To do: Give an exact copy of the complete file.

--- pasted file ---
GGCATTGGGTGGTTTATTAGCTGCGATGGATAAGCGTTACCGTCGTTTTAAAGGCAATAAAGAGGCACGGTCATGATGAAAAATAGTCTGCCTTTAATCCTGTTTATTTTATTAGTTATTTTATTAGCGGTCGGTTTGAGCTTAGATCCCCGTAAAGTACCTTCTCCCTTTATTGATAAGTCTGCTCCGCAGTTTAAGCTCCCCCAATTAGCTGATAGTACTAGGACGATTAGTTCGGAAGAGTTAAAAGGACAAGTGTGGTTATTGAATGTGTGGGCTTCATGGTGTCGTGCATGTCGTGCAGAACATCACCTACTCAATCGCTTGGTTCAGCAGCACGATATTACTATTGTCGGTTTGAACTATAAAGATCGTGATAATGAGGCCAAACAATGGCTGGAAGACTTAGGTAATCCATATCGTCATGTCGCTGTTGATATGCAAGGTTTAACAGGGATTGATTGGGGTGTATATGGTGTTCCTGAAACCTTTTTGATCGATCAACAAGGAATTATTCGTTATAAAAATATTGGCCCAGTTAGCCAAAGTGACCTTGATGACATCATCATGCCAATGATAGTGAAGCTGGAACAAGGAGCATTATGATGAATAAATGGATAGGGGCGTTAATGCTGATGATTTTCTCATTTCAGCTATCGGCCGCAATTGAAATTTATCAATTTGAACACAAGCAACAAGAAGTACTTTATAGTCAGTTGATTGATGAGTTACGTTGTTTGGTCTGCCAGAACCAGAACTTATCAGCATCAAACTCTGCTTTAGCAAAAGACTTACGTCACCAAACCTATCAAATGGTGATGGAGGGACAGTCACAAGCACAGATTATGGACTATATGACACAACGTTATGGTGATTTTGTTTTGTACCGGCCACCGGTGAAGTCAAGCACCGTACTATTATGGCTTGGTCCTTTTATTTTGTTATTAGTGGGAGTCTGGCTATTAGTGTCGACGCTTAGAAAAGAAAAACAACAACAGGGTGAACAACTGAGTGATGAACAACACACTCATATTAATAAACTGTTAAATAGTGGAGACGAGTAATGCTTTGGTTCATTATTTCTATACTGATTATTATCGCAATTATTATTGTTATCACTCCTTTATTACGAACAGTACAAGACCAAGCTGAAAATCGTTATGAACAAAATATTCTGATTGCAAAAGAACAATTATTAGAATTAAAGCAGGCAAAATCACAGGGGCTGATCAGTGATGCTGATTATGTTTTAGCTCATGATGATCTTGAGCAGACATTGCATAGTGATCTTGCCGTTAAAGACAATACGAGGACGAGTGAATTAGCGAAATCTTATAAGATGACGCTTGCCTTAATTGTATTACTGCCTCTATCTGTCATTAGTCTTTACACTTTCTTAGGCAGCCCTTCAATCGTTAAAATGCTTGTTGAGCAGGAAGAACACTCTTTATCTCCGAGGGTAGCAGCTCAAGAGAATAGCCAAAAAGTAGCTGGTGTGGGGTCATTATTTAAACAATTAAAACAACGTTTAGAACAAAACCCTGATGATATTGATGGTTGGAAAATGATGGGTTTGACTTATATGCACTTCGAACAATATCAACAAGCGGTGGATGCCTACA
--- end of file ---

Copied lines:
GGCATTGGGTGGTTTATTAGCTGCGATGGATAAGCGTTACCGTCGTTTTAAAGGCAATAAAGAGGCACGGTCATGATGAAAAATAGTCTGCCTTTAATCCTGTTTATTTTATTAGTTATTTTATTAGCGGTCGGTTTGAGCTTAGATCCCCGTAAAGTACCTTCTCCCTTTATTGATAAGTCTGCTCCGCAGTTTAAGCTCCCCCAATTAGCTGATAGTACTAGGACGATTAGTTCGGAAGAGTTAAAAGGACAAGTGTGGTTATTGAATGTGTGGGCTTCATGGTGTCGTGCATGTCGTGCAGAACATCACCTACTCAATCGCTTGGTTCAGCAGCACGATATTACTATTGTCGGTTTGAACTATAAAGATCGTGATAATGAGGCCAAACAATGGCTGGAAGACTTAGGTAATCCATATCGTCATGTCGCTGTTGATATGCAAGGTTTAACAGGGATTGATTGGGGTGTATATGGTGTTCCTGAAACCTTTTTGATCGATCAACAAGGAATTATTCGTTATAAAAATATTGGCCCAGTTAGCCAAAGTGACCTTGATGACATCATCATGCCAATGATAGTGAAGCTGGAACAAGGAGCATTATGATGAATAAATGGATAGGGGCGTTAATGCTGATGATTTTCTCATTTCAGCTATCGGCCGCAATTGAAATTTATCAATTTGAACACAAGCAACAAGAAGTACTTTATAGTCAGTTGATTGATGAGTTACGTTGTTTGGTCTGCCAGAACCAGAACTTATCAGCATCAAACTCTGCTTTAGCAAAAGACTTACGTCACCAAACCTATCAAATGGTGATGGAGGGACAGTCACAAGCACAGATTATGGACTATATGACACAACGTTATGGTGATTTTGTTTTGTACCGGCCACCGGTGAAGTCAAGCACCGTACTATTATGGCTTGGTCCTTTTATTTTGTTATTAGTGGGAGTCTGGCTATTAGTGTCGACGCTTAGAAAAGAAAAACAACAACAGGGTGAACAACTGAGTGATGAACAACACACTCATATTAATAAACTGTTAAATAGTGGAGACGAGTAATGCTTTGGTTCATTATTTCTATACTGATTATTATCGCAATTATTATTGTTATCACTCCTTTATTACGAACAGTACAAGACCAAGCTGAAAATCGTTATGAACAAAATATTCTGATTGCAAAAGAACAATTATTAGAATTAAAGCAGGCAAAATCACAGGGGCTGATCAGTGATGCTGATTATGTTTTAGCTCATGATGATCTTGAGCAGACATTGCATAGTGATCTTGCCGTTAAAGACAATACGAGGACGAGTGAATTAGCGAAATCTTATAAGATGACGCTTGCCTTAATTGTATTACTGCCTCTATCTGTCATTAGTCTTTACACTTTCTTAGGCAGCCCTTCAATCGTTAAAATGCTTGTTGAGCAGGAAGAACACTCTTTATCTCCGAGGGTAGCAGCTCAAGAGAATAGCCAAAAAGTAGCTGGTGTGGGGTCATTATTTAAACAATTAAAACAACGTTTAGAACAAAACCCTGATGATATTGATGGTTGGAAAATGATGGGTTTGACTTATATGCACTTCGAACAATATCAACAAGCGGTGGATGCCTACA